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ESSA Update

School improvement is everyone's job.

By Andrea Shunk | Policy and Practice Consultant, OEA Center for Great Public Schools

Many of us have heard the famous story of President John F. Kennedy and his encounter with a NASA janitor. The story goes that while visiting NASA, Pres. Kennedy encountered a janitor and asked, “What do you do here?” The janitor replied, “I’m putting a man on the moon.” 

Though the exact details of the story vary, the message remains the same. NASA and Pres. Kennedy had a vision and a dream to be the first country to land a man on the moon. That vision and dream was embraced by all in the organization, not just the astronauts or engineers. Every day, that janitor came to work to create the best work environment for others at NASA, but they were all in it together with each job helping the organization to achieve excellence. 

The Every Student Succeeds Act holds many opportunities for our schools, and chief among them is the same vision that drove that janitor to do his part. It is the responsibility of everyone in a school community to help improve our schools. 

A Shared Vision

NEA and OEA cheered when ESSA passed in December 2015. One of the overarching themes of the legislation is that ESSA returned decision making to those who know schools and students the best – the educators, community, and families in the school community. 

Gone are the days of No Child Left Behind where the federal government dictated the strategies schools could use to improve. Gone are the days of having to choose to close and reopen a school as a charter school or hire a new principal and staff in order to get federal improvement funds. Gone are the days of improvement decisions made behind closed doors by a select few. 
The new legislation mandates that school improvement decisions be made with the involvement of stakeholders. This includes classroom teachers, specialized instructors like counselors or school psychologists, paraprofessionals, families, and tribal members. 

ESSA also doesn’t outline a limited number of approaches to improving schools. Instead, it gives that autonomy to school communities to respond to their local need. What works in Glide might not be right for Nyssa. A strategy that works for chronic absenteeism with elementary students might not work for high school students.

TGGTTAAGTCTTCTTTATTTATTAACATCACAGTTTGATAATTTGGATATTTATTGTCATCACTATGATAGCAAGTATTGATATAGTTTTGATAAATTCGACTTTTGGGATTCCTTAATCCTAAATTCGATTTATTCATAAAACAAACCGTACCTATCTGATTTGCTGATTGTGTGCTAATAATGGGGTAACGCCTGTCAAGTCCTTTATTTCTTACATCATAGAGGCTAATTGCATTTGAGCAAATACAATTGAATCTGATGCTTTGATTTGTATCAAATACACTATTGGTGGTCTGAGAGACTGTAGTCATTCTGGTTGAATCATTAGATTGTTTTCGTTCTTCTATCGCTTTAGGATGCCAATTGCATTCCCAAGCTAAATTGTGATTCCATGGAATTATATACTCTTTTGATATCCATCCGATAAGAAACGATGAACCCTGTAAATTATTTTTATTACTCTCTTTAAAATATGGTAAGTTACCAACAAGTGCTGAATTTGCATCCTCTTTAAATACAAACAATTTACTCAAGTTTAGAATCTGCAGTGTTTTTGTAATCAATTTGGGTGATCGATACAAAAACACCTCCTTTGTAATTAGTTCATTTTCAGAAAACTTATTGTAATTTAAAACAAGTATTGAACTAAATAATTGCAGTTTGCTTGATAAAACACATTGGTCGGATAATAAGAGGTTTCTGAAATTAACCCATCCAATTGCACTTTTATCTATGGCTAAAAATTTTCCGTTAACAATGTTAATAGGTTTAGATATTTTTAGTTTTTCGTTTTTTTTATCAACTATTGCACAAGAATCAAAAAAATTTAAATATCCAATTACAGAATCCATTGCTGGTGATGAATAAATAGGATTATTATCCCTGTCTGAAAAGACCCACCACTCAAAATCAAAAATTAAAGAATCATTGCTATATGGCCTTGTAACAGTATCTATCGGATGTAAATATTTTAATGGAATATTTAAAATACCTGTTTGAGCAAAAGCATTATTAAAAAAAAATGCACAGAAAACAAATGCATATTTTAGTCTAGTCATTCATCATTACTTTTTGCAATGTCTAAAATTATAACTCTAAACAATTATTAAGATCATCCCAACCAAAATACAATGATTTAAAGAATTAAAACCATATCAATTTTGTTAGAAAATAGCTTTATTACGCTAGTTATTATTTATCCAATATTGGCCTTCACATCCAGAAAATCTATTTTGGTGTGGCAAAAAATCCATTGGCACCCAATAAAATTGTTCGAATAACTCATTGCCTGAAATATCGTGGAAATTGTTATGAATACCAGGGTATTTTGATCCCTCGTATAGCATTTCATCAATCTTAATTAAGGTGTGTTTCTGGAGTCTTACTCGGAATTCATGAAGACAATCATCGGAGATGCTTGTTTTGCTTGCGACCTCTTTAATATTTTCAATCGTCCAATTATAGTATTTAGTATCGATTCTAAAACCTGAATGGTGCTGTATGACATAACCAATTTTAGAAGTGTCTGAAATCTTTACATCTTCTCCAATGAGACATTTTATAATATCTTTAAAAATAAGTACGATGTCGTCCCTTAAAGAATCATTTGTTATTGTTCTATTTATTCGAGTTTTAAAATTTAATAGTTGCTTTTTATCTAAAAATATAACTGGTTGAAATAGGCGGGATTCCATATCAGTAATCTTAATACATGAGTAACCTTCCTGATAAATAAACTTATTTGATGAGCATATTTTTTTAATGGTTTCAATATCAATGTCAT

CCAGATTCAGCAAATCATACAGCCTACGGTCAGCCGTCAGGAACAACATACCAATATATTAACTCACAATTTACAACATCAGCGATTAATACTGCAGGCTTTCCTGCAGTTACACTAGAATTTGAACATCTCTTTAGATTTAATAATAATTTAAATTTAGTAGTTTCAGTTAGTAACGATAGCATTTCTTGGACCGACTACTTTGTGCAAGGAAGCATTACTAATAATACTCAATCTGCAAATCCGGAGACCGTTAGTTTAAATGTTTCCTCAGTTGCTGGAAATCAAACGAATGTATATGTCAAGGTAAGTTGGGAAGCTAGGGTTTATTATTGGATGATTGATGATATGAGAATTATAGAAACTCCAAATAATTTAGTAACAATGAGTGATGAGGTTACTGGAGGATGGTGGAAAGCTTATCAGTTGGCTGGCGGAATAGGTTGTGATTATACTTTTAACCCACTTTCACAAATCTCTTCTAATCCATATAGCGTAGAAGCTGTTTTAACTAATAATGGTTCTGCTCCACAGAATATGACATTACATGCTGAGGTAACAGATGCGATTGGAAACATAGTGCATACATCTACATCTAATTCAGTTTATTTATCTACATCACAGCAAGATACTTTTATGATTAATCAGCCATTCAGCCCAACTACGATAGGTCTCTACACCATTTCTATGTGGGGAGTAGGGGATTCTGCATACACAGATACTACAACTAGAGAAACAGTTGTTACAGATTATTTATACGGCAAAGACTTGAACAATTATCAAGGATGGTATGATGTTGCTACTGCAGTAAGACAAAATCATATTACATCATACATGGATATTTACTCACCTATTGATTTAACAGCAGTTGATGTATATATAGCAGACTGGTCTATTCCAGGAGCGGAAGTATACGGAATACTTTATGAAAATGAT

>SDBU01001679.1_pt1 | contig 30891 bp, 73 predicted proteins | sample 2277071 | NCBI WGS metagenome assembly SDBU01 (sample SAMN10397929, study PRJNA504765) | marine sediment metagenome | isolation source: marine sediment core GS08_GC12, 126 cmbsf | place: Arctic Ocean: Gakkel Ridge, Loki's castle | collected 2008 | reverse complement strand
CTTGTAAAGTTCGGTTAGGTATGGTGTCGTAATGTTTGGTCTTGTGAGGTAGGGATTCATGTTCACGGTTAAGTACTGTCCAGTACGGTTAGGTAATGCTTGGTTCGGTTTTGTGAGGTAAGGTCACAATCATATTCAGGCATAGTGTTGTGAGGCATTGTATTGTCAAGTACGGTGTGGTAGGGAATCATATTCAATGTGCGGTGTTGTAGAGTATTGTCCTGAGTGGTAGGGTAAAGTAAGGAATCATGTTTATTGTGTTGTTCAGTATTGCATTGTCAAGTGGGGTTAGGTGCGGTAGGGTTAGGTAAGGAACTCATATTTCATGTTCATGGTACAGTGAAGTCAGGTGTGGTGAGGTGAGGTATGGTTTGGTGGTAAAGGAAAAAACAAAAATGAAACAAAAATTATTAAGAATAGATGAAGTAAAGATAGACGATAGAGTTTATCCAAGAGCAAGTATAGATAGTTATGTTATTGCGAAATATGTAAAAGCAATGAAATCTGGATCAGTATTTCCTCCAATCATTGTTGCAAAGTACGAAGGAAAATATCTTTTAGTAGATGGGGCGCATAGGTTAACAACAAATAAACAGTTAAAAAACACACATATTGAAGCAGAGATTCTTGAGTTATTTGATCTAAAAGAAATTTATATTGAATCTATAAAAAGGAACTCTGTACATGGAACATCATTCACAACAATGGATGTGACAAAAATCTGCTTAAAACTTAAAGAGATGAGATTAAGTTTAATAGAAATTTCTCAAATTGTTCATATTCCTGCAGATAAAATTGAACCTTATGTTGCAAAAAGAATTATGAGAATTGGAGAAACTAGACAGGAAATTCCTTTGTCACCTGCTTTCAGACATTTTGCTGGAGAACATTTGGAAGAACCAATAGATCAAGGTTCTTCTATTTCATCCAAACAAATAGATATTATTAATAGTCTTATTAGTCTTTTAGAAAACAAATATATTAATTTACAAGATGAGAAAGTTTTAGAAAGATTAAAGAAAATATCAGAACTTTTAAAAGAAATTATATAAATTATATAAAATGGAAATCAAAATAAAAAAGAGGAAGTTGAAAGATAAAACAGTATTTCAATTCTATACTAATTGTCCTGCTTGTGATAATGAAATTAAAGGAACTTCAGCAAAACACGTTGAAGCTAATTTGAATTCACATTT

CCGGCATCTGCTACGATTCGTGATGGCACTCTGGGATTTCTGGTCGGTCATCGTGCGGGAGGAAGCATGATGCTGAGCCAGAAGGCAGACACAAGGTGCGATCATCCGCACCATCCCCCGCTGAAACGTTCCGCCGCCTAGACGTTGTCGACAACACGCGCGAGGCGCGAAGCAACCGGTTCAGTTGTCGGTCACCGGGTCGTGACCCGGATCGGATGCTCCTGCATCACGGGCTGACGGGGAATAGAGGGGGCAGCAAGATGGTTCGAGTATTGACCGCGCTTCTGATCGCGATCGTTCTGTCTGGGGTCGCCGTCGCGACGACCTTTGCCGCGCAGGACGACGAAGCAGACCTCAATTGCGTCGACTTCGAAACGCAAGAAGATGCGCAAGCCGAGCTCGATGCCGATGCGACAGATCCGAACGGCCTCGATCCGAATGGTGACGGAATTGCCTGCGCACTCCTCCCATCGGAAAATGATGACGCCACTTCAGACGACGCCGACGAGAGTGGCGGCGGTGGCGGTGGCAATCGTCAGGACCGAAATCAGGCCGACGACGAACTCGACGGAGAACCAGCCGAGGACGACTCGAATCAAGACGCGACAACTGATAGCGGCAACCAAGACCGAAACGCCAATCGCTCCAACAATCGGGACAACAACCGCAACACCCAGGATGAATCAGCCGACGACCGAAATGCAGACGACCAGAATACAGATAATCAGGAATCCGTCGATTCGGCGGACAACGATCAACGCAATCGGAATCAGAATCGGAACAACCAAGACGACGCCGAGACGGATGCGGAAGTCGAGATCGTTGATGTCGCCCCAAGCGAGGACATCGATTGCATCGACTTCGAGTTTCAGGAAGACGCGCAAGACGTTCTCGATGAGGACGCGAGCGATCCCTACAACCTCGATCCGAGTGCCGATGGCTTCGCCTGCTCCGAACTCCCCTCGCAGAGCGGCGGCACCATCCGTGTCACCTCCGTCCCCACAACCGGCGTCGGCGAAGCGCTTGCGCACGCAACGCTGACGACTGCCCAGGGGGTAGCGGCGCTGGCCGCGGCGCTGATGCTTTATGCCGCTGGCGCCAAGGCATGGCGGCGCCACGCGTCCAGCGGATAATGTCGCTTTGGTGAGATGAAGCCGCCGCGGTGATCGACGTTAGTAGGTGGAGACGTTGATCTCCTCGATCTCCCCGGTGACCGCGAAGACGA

Who's at the Table?

OEA’s in-depth overview of ESSA includes a document listing which people school and district leaders must include on what decisions and to what extent across all federal programs. 

Two key decisions related to improving individual schools include: 

Improvement for All Schools

ESSA is sometimes seen as only affecting schools that receive Title I money. Title I funds are federally designated to provide supplemental funds so all children have the opportunity to receive a fair, equitable, and high quality education, and to meet the education needs of students in schools with high rates of poverty. 

But all schools should constantly be in a state of improvement. In Oregon, every school and district is required to write and submit continuous improvement plans, also known as CIPs. The goal of this requirement is that schools and districts continuously assess student outcomes and student needs, and then act to meet those needs. 
As educators, we should always be looking for ways to improve teaching and learning conditions for our students. 

We never arrive at a place of perfection or conclude that we’re doing “good enough.” Instead, educators should strive for that man on the moon vision. 

Getting Started

Start by getting educated. Use resources available through OEA’s ESSA website or NEA’s My School, My Voice website (www.myschoolmyvoice.nea.org).